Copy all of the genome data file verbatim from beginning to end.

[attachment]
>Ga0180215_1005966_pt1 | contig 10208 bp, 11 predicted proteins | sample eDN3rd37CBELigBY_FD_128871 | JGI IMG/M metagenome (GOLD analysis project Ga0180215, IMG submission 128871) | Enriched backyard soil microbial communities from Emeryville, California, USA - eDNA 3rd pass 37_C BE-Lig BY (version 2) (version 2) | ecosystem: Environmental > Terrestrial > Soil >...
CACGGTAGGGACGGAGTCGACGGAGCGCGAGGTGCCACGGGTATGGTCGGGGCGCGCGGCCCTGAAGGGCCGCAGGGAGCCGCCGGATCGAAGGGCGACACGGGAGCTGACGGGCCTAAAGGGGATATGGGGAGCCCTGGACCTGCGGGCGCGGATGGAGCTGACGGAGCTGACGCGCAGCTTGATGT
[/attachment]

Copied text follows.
>Ga0180215_1005966_pt1 | contig 10208 bp, 11 predicted proteins | sample eDN3rd37CBELigBY_FD_128871 | JGI IMG/M metagenome (GOLD analysis project Ga0180215, IMG submission 128871) | Enriched backyard soil microbial communities from Emeryville, California, USA - eDNA 3rd pass 37_C BE-Lig BY (version 2) (version 2) | ecosystem: Environmental > Terrestrial > Soil >...
CACGGTAGGGACGGAGTCGACGGAGCGCGAGGTGCCACGGGTATGGTCGGGGCGCGCGGCCCTGAAGGGCCGCAGGGAGCCGCCGGATCGAAGGGCGACACGGGAGCTGACGGGCCTAAAGGGGATATGGGGAGCCCTGGACCTGCGGGCGCGGATGGAGCTGACGGAGCTGACGCGCAGCTTGATGT